Alain Cavalier – Le paradis (2014)


The experience of living through two periods of depression and the quiet expectation of a third has endowed a filmmaker with the capacity to perceive the true beauty of life and to capture it on film. He films everything he sees, without favour and without preference, providing it awakens within him a feeling of love. His only worry is that he feels he may have lost some part of that essential quality of his art: innocence… Continue reading

Tony Conrad – The Flicker (1965)


The film starts with a warning message, which reads:

WARNING. The producer, distributor, and exhibitors waive all liability for physical or mental injury possibly caused by the motion picture “The Flicker.” Since this film may induce epileptic seizures or produce mild symptoms of shock treatment in certain persons, you are cautioned to remain in the theatre only at your own risk. A physician should be in attendance.

The film then goes on to a frame that says “Tony Conrad Presents,” and then to a frame that says “The Flicker,” at which point it starts. The screen goes blank, then after a short while, the screen flickers with a single black frame. This is repeated again and again until it creates a strobe effect, for which the film is titled. This continues until the film stops abruptly Continue reading

Ester Martin Bergsmark – Pojktanten AKA She Male Snails (2012)


In She Male Snails intimate bathtub conversation between Ester Martin Bergsmark and the author Eli Levén, is woven together the story of the She Male Snails – a fairy tale, which revolves around a human between two genders who, in order to survive, creates a third gender. Continue reading

Jean-Luc Godard – Vrai faux passeport (2006)


Vrai faux passeport was produced by Godard as part of the Pompidou Center retrospective and the Voyages en Utopie exhibition held in Paris in 2006.

The film opened the film retrospective -one of the most complete dedicated to Godard until then- the same day the exhibition was opened to the public.

Those interested in the Godardian adventure at the Pompidou Center should check Morceaux de Conversation avec Jean Luc Godard by Alain Fleischer , Reportage amateur (maquette expo), short film codirected by Godard and Miéville and also Godard, le dos au musée essay by Anne Marquez which summarises the tumultous birth of this major event. Die hard fans will also need to look for Voluptes Grand Master by Korean Paris-based photograph Wori Seung Chol, the very rare unofficial official catalogue of the exhibition. Continue reading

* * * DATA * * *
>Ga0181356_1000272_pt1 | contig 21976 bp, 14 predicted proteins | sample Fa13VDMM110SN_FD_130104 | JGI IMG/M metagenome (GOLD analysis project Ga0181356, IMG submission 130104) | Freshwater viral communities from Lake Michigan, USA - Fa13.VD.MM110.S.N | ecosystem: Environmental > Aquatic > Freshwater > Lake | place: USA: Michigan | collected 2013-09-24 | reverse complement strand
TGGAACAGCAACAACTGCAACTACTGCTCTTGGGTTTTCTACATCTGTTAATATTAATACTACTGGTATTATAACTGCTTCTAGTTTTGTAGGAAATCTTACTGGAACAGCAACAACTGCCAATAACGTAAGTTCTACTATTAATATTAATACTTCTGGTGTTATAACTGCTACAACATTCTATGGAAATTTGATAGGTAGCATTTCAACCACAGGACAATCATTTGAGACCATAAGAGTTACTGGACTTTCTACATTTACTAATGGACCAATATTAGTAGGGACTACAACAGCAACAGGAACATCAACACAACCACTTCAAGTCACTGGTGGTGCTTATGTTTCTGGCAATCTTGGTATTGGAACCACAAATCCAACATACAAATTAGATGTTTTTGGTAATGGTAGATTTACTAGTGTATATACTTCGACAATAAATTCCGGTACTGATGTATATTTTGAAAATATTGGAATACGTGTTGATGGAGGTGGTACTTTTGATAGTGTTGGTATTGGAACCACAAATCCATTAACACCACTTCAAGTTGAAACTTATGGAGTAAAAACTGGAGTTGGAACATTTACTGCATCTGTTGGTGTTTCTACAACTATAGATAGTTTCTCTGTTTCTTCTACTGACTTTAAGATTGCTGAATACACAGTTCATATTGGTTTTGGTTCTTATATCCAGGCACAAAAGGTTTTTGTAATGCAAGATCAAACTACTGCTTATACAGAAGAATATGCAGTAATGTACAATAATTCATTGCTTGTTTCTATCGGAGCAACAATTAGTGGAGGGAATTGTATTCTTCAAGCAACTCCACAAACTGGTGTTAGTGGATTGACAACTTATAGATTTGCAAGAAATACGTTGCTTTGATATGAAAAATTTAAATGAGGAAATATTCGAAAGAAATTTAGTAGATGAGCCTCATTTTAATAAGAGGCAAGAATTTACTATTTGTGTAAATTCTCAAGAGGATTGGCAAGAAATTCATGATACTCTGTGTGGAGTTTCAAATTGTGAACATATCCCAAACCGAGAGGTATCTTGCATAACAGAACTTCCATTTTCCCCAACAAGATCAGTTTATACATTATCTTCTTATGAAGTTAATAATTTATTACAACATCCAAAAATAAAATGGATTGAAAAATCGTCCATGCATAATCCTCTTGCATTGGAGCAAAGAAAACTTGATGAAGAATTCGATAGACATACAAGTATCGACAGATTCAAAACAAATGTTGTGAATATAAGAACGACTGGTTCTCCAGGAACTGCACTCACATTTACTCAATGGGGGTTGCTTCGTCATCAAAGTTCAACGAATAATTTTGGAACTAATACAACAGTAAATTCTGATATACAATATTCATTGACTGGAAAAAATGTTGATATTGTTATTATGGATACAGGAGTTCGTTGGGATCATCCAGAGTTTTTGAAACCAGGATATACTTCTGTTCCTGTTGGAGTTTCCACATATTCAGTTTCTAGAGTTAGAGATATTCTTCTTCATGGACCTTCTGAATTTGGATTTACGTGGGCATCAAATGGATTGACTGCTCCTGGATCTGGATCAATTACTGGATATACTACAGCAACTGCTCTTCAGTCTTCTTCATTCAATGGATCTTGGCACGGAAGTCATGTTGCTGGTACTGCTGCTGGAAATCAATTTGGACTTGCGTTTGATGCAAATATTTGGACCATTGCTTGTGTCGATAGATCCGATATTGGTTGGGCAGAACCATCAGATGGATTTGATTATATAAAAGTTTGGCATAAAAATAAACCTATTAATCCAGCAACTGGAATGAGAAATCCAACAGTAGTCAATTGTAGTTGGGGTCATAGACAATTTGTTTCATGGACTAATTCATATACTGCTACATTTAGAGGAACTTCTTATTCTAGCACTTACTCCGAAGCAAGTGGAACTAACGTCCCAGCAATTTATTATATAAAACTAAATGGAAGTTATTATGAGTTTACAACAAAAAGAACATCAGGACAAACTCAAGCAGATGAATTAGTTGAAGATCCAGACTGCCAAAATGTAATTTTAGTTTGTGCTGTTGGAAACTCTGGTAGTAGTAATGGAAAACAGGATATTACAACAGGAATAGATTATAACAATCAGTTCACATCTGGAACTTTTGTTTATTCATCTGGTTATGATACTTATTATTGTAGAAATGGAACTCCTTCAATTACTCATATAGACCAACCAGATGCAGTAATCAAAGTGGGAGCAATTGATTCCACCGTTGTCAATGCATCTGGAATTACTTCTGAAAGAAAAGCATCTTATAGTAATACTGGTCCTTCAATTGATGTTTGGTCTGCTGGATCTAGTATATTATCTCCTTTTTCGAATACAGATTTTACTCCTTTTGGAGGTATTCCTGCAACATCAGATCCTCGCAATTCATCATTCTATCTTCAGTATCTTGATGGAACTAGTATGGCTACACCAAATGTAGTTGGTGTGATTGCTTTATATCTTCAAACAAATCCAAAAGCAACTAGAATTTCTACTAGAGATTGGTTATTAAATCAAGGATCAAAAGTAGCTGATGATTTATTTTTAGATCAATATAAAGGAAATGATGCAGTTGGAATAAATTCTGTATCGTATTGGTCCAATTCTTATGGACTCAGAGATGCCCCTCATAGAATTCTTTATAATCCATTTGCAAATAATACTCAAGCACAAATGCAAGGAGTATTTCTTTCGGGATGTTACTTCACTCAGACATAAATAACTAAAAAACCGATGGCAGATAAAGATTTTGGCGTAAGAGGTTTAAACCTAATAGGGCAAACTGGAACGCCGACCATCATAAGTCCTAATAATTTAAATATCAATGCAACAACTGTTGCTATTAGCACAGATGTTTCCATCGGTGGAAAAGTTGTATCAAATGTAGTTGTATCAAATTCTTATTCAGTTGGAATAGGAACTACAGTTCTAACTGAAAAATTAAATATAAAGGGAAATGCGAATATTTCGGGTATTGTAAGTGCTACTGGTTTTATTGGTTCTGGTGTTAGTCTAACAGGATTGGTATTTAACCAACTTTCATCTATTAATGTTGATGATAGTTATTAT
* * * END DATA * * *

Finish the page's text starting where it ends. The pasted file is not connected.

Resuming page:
Gregg Araki – Three Bewildered People in the Night (1987)


AllMovie Plot Synopsis by Hal Erickson
The titular trio in Three Bewildered People in the Night is played by Darcy Marta, Mark Howell and John Lacques. Experimental filmmaker Gregg Araki follows the threesome — aspiring artists all — as they wander through the apartments, galleries and coffee shops of Greenwich Village. Their lives are complicated by their carnal urges, both homosexual and otherwise. A multiple award winner at the 1988 Locarno Film Festival, Three Bewildered People never receives widespread distribution. Continue reading

Arthur J. Bressan Jr. – Forbidden Letters (1976)


Synopsis: Erotic, explicit letters between a young man and his incarcerated lover recall happier (and hotter) times. The story of 2 lovers, one in jail (Richard Locke), the other, younger one (Robert Adams), still living in the San Francisco apartment they shared. A series of letters and remembrances to and of each other, but primarily from the point of view of the younger Robert who’s anxiously awaiting the release of Richard, and they’re reunion.

Parts of the movie were actually filmed in Alcatraz. The film begins in black-and-white and later changes to color. Overall, the film is very experimental and concludes in a very unconventional fashion with director Bressan narrating the credits juxtaposed with behind-the-scenes footage of the making of the film, including the cutting and editing of the film reels! Aside from the exception of Wakefield Poole’s Bijou, Forbidden Letters is probably the most artful and idiosyncratic American gay hardcore flick ever made. Continue reading

Sarah Polley – Stories we tell (2012)


In this inspired, genre-twisting new film, Oscar®-nominated writer/director Sarah Polley discovers that the truth depends on who’s telling it. Polley is both filmmaker and detective as she investigates the secrets kept by a family of storytellers. She playfully interviews and interrogates a cast of characters of varying reliability, eliciting refreshingly candid, yet mostly contradictory, answers to the same questions. As each relates their version of the family mythology, present-day recollections shift into nostalgia-tinged glimpses of their mother, who departed too soon, leaving a trail of unanswered questions. Polley unravels the paradoxes to reveal the essence of family: always complicated, warmly messy and fiercely loving. Stories We Tell explores the elusive nature of truth and memory, but at its core is a deeply personal film about how our narratives shape and define us as individuals and families, all interconnecting to paint a profound, funny and poignant picture of the …

Written by The National Film Board of Canada Continue reading